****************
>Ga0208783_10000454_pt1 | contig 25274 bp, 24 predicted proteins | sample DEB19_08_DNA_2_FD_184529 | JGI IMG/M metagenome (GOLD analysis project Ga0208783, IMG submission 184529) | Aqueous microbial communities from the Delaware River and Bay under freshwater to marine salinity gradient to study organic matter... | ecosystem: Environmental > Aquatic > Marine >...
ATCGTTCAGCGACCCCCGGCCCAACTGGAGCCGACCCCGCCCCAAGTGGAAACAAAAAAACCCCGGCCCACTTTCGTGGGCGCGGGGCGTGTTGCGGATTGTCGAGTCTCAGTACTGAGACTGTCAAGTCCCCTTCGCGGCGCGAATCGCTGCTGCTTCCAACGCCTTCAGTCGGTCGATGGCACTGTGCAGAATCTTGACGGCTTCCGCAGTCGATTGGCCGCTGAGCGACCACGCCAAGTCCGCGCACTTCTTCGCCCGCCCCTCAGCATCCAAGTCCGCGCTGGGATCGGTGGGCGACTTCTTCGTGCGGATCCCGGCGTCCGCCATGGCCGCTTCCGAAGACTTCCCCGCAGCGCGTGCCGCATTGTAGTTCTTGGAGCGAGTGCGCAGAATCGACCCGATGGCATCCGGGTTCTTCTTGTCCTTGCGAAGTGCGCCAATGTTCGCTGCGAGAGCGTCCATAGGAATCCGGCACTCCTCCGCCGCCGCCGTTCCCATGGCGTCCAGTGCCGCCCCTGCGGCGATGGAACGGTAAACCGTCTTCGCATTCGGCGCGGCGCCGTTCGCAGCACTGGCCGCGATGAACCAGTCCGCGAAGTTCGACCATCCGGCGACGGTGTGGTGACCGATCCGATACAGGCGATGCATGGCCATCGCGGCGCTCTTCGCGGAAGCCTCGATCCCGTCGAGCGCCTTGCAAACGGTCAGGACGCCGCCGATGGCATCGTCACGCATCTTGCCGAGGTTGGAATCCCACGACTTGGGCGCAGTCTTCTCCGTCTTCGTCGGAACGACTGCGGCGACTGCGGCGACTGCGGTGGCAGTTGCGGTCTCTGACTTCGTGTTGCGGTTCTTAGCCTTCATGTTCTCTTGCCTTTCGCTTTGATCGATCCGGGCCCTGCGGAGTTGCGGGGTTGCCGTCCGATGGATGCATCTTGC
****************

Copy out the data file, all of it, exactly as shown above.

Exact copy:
>Ga0208783_10000454_pt1 | contig 25274 bp, 24 predicted proteins | sample DEB19_08_DNA_2_FD_184529 | JGI IMG/M metagenome (GOLD analysis project Ga0208783, IMG submission 184529) | Aqueous microbial communities from the Delaware River and Bay under freshwater to marine salinity gradient to study organic matter... | ecosystem: Environmental > Aquatic > Marine >...
ATCGTTCAGCGACCCCCGGCCCAACTGGAGCCGACCCCGCCCCAAGTGGAAACAAAAAAACCCCGGCCCACTTTCGTGGGCGCGGGGCGTGTTGCGGATTGTCGAGTCTCAGTACTGAGACTGTCAAGTCCCCTTCGCGGCGCGAATCGCTGCTGCTTCCAACGCCTTCAGTCGGTCGATGGCACTGTGCAGAATCTTGACGGCTTCCGCAGTCGATTGGCCGCTGAGCGACCACGCCAAGTCCGCGCACTTCTTCGCCCGCCCCTCAGCATCCAAGTCCGCGCTGGGATCGGTGGGCGACTTCTTCGTGCGGATCCCGGCGTCCGCCATGGCCGCTTCCGAAGACTTCCCCGCAGCGCGTGCCGCATTGTAGTTCTTGGAGCGAGTGCGCAGAATCGACCCGATGGCATCCGGGTTCTTCTTGTCCTTGCGAAGTGCGCCAATGTTCGCTGCGAGAGCGTCCATAGGAATCCGGCACTCCTCCGCCGCCGCCGTTCCCATGGCGTCCAGTGCCGCCCCTGCGGCGATGGAACGGTAAACCGTCTTCGCATTCGGCGCGGCGCCGTTCGCAGCACTGGCCGCGATGAACCAGTCCGCGAAGTTCGACCATCCGGCGACGGTGTGGTGACCGATCCGATACAGGCGATGCATGGCCATCGCGGCGCTCTTCGCGGAAGCCTCGATCCCGTCGAGCGCCTTGCAAACGGTCAGGACGCCGCCGATGGCATCGTCACGCATCTTGCCGAGGTTGGAATCCCACGACTTGGGCGCAGTCTTCTCCGTCTTCGTCGGAACGACTGCGGCGACTGCGGCGACTGCGGTGGCAGTTGCGGTCTCTGACTTCGTGTTGCGGTTCTTAGCCTTCATGTTCTCTTGCCTTTCGCTTTGATCGATCCGGGCCCTGCGGAGTTGCGGGGTTGCCGTCCGATGGATGCATCTTGC